Ok, so here we are, heading to catastrophy, via entropy, as Dr Seuss says, "unless". In my way of thinking there's only a few possibilities for how to live as someone who'd be reading this article in 2016, going on 17: either just be cool, nice to your friends and family, with a job that means something or you like for breezy reasons; or become a permaculturalist; or become a climate scientist; or make bricks out of mushrooms or bacteria; or dedicate your life to peace - not necessarily pacifism, as George Orwell convinced me yesterday morning as I lay with him, words only, in bed; or stay on the ground, moving by feet or bike only, even if tours come up; or cover your whole body in plastic, plastic gleaned from the drinks you and your friends consume, plastic gleaned from your favourite beach, putting it on your body exteriorly instead of it becoming interior destructo-art in the guts of your favourite bird type; or blow up a something when no-one's there - weapons factory? big w store?; or meditate and pray in a way that everyone else joins you. We'll eat black beans and salad and just let birds land on us, watch native plums swell day by day while our smiles stay the same, we radiate with the earth. The earth is made for us, and we are made for it. We could stay here in some great utopia, if only we waggled and wazzled things in a non-destructive way. As a famous perth clip says "It's just sooo eeeeasy!"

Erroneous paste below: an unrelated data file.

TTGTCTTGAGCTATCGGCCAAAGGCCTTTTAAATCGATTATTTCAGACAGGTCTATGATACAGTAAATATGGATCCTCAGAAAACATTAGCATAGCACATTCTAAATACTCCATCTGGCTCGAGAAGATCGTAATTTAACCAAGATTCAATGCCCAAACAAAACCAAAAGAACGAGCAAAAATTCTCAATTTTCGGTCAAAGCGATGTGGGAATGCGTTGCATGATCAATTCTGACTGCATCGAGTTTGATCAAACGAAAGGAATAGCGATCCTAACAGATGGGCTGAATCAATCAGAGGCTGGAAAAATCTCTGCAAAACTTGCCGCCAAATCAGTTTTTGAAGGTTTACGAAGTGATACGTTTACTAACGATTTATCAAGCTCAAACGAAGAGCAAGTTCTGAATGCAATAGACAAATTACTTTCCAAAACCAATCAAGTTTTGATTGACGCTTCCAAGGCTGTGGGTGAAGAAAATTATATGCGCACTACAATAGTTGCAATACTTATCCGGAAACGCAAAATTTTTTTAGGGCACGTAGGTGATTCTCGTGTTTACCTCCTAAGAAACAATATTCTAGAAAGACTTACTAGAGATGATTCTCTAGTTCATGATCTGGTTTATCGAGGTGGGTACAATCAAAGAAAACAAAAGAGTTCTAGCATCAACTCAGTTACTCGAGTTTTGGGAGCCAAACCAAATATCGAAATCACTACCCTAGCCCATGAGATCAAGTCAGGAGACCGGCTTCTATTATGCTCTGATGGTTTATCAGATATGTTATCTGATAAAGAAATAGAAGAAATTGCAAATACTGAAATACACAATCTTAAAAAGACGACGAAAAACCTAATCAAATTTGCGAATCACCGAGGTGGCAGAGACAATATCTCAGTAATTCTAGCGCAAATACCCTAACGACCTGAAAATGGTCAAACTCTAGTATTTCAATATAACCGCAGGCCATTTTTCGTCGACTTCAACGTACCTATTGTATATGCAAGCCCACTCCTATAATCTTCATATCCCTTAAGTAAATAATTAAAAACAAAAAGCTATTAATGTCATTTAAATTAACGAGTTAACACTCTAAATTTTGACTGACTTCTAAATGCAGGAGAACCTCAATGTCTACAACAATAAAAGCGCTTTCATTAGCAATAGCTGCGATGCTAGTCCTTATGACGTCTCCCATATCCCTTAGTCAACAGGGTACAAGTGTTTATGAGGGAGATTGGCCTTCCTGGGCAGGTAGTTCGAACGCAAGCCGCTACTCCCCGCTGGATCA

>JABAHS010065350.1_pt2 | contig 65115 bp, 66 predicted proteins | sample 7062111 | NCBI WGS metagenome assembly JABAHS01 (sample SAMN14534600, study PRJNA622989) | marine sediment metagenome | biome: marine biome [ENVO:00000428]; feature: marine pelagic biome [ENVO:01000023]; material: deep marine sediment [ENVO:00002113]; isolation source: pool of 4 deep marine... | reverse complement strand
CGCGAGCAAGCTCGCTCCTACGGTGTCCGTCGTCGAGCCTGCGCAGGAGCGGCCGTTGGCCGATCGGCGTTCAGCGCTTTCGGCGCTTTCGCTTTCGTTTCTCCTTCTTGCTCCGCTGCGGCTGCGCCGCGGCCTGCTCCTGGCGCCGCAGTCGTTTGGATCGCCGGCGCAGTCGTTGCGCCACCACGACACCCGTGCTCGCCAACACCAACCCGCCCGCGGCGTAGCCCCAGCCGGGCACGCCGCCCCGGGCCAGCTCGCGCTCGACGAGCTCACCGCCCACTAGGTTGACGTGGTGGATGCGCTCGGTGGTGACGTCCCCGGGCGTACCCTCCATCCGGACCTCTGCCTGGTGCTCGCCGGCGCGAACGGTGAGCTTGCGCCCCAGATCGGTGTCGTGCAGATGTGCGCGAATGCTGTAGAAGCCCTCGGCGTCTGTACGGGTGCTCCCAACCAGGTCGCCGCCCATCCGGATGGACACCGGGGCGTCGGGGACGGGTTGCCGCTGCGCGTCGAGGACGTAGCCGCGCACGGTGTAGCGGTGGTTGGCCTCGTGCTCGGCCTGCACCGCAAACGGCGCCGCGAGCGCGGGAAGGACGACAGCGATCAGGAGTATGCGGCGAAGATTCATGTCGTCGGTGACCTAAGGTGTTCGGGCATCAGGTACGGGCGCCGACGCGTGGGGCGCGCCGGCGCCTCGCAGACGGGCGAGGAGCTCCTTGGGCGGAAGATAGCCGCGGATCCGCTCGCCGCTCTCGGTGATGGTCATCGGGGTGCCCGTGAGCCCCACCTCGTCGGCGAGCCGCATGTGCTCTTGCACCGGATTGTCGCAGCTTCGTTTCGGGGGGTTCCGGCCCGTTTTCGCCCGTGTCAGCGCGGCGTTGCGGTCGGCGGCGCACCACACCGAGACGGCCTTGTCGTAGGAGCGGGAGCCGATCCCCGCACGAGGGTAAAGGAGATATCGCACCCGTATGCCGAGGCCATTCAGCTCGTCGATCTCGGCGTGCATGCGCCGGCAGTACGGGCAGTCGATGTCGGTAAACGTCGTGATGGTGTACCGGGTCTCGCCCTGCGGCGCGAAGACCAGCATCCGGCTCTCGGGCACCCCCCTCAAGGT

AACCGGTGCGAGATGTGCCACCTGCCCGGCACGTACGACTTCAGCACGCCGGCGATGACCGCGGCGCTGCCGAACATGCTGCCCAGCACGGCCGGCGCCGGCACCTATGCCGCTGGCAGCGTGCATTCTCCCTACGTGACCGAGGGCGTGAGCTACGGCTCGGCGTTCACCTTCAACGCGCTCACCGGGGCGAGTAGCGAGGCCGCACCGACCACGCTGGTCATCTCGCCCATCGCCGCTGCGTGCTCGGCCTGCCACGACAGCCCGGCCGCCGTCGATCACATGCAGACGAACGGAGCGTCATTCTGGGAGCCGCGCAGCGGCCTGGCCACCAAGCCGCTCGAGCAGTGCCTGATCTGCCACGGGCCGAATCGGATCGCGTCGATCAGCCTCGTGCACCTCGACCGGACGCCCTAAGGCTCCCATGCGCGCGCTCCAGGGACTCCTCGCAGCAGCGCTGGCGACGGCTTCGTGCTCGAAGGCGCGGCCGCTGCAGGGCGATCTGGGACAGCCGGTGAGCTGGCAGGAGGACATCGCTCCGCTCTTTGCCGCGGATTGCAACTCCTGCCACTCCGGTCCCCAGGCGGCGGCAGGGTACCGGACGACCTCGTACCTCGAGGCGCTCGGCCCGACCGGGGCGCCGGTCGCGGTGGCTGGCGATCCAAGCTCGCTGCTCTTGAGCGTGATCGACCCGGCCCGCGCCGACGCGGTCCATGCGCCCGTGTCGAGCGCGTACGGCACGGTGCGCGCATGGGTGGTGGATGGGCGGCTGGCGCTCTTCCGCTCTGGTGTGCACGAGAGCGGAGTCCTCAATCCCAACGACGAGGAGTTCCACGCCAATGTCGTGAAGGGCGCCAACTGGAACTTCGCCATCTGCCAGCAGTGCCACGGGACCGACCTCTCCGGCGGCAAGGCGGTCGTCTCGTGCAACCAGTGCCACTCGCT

Highlights? Well, the other night Stephen Bellair played as Reef Prince - this is the dying spirit of Perth music, dying but still with fifteen years left in it, the spirit of "going for it" - something borrowed, something blue, something half-baked, something amazing and new. He sang "She want my crayfish/I don't need a girlfriend". Great for a pale male, one of my favourites, a great friend, a flawed man as us all, a deep heart, deep intractable friendship that's saved my life this year, and this is the second thought - I went with friends to the Ab Music 30th year anniversary show. It was poorly attended. There was great kangaroo stew. A few people's voices gave me spiritual shivers. And they all were singing about wanting respect - women wanting respect from men; they sung about trauma, getting off drugs, suicide, family in prison. This is our two-tiered world and we all know it: crayfish and suicide.
Second pale male highlight: Benjamin Witt doing an acknowledgement of country for the first time, in his set at El Grotto. I spoke with Mt Mountain man the other night at Mojos, before Stephen played, and one of his only Perth highlights for 2016 was Benjamin Witt. Musically, but more than that, morally, historically, trying, trying to find what his place as privvo pale-male is in this world. He'll use his voice now for others, he'll step aside when it's time. Ben's talked about his new musical projects, all tied in to finding out about the history and people of this land we're all on, and because he's boss, he'll do it.